Difficult economic conditions and powerful workforce trends pose significant challenges to managing talent in health care organizations. Although robust research evidence supports the many benefits of maintaining a strong commitment to talent management practices despite these challenges, many organizations compound the problem by resorting to workforce reductions and limiting or eliminating investments in talent management.
This study examines how nationwide health care systems address these challenges through best practice talent management systems. Addressing important gaps in talent management theory and practice, this study develops a best practice model of talent management that is grounded in the contextual challenges facing health care practitioners.
Utilizing a qualitative case study that examined 15 nationwide health care systems, data were collected through semistructured interviews with 30 executives and document analysis of talent management program materials submitted by each organization.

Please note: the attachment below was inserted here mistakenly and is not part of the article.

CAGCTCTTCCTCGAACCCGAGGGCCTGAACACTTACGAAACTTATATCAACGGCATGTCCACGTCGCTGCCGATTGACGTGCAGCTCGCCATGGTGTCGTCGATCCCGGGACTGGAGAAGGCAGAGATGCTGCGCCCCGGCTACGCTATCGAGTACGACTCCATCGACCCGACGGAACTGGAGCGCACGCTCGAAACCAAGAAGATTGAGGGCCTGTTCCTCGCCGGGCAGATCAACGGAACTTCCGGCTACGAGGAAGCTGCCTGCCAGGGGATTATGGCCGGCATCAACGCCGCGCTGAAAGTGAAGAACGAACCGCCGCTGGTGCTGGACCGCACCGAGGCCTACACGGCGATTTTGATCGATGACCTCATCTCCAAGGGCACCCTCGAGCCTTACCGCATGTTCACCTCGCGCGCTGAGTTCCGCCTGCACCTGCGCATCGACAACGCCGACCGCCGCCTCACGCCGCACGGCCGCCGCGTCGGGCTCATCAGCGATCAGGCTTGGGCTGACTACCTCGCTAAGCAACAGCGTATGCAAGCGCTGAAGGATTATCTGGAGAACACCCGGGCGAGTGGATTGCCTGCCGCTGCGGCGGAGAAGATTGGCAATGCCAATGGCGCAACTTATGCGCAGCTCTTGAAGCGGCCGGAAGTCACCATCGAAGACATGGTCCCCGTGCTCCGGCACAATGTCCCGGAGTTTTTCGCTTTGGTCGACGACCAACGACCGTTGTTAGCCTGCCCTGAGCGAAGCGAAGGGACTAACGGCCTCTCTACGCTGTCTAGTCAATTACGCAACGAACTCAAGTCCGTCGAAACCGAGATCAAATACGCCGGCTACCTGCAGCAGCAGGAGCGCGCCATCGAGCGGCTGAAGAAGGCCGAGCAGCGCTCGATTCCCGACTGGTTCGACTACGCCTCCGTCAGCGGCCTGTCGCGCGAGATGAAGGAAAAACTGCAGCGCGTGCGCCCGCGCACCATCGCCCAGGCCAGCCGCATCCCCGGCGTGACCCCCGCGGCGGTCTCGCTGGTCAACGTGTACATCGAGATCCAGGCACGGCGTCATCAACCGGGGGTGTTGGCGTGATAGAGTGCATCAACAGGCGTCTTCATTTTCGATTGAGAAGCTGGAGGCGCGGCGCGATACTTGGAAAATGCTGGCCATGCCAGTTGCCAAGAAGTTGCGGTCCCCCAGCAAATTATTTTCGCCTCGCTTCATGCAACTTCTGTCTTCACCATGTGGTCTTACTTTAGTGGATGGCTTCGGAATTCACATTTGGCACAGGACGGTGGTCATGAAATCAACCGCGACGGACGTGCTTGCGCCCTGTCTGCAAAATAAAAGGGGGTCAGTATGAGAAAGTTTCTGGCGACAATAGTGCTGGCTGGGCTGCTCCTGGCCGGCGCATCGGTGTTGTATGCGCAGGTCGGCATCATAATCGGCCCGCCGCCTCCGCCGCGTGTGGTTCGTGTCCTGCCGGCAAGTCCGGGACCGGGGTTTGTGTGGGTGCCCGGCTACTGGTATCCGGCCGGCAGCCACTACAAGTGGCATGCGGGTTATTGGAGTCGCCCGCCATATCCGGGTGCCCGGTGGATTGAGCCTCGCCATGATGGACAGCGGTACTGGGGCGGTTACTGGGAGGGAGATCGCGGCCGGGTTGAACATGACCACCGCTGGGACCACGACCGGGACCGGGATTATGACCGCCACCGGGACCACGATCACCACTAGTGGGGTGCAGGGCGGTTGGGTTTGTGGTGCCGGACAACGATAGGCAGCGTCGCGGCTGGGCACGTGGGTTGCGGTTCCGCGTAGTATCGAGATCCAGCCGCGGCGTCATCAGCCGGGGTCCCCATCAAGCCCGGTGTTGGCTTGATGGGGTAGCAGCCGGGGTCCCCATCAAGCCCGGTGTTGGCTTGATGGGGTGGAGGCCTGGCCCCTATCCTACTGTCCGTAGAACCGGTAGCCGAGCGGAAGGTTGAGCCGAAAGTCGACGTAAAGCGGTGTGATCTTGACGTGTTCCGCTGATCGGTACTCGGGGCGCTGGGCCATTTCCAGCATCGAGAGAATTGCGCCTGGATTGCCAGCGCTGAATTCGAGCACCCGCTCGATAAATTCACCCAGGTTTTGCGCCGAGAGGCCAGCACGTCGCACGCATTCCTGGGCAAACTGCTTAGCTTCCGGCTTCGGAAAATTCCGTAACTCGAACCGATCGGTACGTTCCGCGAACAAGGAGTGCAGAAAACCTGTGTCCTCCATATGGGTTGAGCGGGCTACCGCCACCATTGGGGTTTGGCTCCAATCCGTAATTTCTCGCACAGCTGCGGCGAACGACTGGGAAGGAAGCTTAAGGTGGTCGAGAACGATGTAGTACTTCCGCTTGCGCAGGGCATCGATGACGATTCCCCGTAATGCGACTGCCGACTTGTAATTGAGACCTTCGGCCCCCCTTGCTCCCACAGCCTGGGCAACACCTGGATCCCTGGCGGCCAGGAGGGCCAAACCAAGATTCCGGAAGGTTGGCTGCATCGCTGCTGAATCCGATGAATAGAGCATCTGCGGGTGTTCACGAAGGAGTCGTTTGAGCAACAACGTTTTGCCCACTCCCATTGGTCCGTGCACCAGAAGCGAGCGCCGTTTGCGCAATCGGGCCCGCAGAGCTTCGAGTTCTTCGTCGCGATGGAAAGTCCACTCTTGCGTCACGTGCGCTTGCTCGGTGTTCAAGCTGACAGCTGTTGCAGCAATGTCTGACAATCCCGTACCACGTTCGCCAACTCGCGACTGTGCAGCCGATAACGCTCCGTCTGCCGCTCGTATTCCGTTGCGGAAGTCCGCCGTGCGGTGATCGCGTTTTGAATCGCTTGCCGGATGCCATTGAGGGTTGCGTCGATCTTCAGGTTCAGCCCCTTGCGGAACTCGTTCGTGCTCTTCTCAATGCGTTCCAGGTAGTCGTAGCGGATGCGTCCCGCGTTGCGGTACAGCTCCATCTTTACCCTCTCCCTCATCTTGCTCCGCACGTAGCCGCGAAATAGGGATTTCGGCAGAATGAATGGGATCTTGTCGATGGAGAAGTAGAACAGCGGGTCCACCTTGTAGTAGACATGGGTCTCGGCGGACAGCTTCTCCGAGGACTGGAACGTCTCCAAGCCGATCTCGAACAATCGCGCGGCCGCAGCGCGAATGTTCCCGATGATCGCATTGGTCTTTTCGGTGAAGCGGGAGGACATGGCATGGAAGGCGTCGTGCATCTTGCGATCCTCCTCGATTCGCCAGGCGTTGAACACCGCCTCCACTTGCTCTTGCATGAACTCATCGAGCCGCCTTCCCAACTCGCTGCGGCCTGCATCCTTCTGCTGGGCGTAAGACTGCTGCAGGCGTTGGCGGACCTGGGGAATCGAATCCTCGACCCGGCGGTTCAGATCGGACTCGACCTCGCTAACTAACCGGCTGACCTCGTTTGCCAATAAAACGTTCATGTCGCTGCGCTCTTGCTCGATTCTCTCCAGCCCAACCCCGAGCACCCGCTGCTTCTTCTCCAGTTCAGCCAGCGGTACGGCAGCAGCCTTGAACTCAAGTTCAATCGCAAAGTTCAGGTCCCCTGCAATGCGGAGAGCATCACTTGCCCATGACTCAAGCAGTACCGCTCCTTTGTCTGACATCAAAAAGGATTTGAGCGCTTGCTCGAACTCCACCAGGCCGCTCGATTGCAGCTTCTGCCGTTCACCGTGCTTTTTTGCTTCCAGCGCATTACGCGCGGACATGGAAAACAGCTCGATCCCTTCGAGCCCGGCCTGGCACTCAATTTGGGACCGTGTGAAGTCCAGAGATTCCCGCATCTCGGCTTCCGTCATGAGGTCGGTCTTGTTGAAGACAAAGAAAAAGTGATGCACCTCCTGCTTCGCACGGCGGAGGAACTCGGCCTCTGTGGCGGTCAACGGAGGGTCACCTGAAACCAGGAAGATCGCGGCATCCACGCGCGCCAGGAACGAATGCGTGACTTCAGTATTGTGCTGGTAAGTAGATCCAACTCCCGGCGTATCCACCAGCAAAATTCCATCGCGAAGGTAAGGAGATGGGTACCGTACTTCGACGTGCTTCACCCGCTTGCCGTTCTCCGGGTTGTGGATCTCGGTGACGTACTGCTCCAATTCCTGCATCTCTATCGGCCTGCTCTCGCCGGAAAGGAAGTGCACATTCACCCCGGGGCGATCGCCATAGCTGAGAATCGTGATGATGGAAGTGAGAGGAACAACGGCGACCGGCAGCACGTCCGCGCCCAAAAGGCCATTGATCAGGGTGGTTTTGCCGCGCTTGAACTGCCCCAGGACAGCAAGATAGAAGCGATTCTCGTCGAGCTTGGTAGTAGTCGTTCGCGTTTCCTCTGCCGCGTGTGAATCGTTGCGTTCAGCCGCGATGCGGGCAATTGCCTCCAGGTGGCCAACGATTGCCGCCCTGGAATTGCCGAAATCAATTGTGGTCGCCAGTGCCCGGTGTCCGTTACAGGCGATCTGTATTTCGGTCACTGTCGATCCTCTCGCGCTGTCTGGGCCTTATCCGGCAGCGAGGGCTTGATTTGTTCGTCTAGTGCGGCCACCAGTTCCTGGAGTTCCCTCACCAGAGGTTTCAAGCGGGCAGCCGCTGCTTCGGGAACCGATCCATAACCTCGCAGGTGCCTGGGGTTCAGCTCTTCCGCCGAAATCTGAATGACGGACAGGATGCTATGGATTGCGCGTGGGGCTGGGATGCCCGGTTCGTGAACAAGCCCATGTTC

Exemplary health care organizations employ a multiphased talent management system composed of six sequential phases and associated success factors that drive effective implementation. Based on these findings, a model of talent management best practices in health care organizations is presented.
Health care practitioners may utilize the best practice model to assess and enhance their respective talent management systems by establishing the business case for talent management, defining, identifying, and developing high-potential leaders, carefully communicating high-potential designations, and evaluating talent management outcomes.
Kevin S. Groves, PhD, is Assistant Professor, Graziadio School of Business and Management, Pepperdine University, Los Angeles, California. E-mail: firstname.lastname@example.org.